As it stands, this work is one that will have an immediate place in the Objectivist canon. Yet I can't help but express my hope that it undergoes a second edition while Nathaniel Branden is still with us. The layout itself is visually uninspired. Other than paragraph breaks, the chapters have no substructure. The relatively large print and nondescript typesetting remind you of a pamphlet, and make the reading seem more tedious than the fascinating subject matter would suggest. The epilogue, a reprint of what, except for his memoir, is the longest statement of Branden's history with and later opinion of Rand, is oddly out of place. Those who already suspect Branden's motives will not be convinced. Even those who are sympathetic or have no opinion on his break with Rand will find odd such comments as this:
"There are certain difficulties inherent in discussing Rand's philosophy. One is the necessary task of separating her basic ideas from her style of presentation. She could be abrasive; she could make sweeping generalizations that needed explanations that she did not provide; she made very little effort to understand other intellectual contexts and to build bridges from those contexts to hers."
Haven't we just read 527 pages in that very same style by the master's most apt pupil, Branden himself?
In a second edition, one could hope for a remedy to the layout issues. One could hope to find, rather than a co-opted epilogue, a scholarly prologue that comments on the nature of the text, that remarks how it inspired subsequent Objectivist works that copied or expanded upon it, that describes how the lectures changed over the decade they were offered, and, perhaps, that provides some hints of the corrections that Branden's current epilogue suggests are needed. The text could certainly be carefully referenced and annotated, if not by Branden, then by some scholar he trusts, to provide just those bridges to contexts outside Rand's own that would make this work an undeniable part of the academic mainstream.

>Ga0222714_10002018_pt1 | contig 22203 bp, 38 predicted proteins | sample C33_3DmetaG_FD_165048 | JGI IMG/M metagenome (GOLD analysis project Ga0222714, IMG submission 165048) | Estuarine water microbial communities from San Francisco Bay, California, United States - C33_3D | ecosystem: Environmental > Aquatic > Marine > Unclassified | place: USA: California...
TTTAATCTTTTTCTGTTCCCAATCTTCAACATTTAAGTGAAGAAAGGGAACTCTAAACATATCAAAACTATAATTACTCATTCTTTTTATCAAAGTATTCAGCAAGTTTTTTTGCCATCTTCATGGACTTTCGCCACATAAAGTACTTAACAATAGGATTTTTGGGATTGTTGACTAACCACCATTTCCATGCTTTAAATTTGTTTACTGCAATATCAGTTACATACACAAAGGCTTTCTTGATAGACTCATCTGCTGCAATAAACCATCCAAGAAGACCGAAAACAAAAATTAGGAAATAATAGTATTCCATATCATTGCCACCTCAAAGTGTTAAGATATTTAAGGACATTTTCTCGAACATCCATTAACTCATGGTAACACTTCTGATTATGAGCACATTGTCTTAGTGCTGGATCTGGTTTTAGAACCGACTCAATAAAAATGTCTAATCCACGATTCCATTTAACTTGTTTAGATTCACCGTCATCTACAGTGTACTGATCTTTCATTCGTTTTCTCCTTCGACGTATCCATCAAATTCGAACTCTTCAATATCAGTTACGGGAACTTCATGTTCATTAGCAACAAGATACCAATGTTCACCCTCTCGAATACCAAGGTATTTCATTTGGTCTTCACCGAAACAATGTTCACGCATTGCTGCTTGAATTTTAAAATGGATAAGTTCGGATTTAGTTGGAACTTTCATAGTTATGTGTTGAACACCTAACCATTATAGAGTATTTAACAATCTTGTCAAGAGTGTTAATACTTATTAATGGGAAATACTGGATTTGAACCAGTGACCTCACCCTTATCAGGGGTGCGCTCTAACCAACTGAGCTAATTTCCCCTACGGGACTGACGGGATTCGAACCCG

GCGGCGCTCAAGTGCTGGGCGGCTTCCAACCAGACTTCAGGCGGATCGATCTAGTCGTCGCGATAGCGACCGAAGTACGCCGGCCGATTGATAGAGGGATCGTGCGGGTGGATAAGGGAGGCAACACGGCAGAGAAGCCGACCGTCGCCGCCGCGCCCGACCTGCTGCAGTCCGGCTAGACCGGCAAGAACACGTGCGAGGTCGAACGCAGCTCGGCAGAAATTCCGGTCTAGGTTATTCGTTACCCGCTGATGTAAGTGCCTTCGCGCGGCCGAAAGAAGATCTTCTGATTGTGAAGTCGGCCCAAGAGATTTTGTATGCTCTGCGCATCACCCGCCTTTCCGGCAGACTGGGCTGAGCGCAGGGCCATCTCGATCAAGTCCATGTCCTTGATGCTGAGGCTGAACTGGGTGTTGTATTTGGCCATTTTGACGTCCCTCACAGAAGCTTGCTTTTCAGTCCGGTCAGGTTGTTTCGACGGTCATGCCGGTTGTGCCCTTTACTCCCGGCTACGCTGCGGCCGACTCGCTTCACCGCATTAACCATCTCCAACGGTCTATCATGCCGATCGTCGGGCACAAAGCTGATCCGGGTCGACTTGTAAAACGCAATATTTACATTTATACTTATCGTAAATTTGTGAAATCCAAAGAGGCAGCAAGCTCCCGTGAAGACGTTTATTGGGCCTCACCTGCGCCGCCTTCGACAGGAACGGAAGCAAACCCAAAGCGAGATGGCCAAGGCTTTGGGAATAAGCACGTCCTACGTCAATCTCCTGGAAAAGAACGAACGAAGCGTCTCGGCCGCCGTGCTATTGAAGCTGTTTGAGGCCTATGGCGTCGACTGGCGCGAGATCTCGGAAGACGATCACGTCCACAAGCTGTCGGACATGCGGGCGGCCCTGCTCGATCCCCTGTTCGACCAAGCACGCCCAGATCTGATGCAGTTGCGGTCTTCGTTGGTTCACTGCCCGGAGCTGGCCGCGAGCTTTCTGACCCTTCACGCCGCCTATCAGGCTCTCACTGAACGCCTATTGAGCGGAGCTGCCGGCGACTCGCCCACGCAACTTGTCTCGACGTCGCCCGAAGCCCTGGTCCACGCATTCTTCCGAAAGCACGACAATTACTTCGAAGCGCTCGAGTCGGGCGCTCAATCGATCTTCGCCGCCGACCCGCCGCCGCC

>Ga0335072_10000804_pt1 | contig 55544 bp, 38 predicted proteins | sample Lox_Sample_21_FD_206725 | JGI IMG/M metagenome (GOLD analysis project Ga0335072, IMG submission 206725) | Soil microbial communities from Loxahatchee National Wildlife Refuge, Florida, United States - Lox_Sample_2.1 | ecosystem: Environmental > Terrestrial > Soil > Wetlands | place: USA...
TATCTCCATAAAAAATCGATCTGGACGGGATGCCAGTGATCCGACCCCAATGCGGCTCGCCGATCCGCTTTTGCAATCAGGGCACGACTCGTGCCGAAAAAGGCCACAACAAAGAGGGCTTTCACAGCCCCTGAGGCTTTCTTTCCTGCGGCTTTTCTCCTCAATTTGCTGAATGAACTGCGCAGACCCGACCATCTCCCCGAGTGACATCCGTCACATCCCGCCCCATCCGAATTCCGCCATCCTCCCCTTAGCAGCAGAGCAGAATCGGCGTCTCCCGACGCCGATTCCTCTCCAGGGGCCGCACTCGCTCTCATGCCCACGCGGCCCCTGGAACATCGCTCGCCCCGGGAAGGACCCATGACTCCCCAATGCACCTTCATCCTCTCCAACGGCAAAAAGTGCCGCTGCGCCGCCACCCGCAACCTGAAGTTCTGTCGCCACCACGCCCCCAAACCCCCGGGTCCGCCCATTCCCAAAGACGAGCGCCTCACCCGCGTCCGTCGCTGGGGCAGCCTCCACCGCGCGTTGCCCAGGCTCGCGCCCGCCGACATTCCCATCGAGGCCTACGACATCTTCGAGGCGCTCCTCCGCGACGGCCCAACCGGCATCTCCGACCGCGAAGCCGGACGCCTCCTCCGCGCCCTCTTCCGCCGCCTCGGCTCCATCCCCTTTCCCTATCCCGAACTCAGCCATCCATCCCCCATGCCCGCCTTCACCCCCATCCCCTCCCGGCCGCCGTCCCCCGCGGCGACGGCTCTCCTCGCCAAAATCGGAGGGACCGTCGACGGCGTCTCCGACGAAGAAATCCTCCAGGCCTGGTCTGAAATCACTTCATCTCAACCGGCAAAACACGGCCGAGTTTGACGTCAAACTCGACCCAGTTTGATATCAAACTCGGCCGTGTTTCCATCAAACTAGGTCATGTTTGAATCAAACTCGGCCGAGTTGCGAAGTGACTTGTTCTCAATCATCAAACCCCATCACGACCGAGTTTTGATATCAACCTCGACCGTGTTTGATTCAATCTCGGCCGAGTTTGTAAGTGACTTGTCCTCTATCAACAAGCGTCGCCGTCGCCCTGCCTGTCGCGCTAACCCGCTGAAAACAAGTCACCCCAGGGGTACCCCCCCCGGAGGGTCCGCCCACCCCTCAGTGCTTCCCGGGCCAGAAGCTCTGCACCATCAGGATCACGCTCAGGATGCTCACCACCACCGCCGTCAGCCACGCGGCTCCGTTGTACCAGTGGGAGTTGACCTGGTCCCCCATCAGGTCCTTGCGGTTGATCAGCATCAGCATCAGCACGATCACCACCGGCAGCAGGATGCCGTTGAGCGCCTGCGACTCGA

Until then this book remains a fascinating and invaluable work, one that ranks no lower in interest and value than Rand's own non-fiction. It is of value not just because it presents the Objectivist stand on so many issues, but because it shows the method of thought that results in those stands. For good or bad it documents Branden's central place in the history of Objectivism. It will appeal equally on their own levels to scholars, critics, Rand aficionados and those simply interested in learning about Objectivism. Rand readers will only wish for more.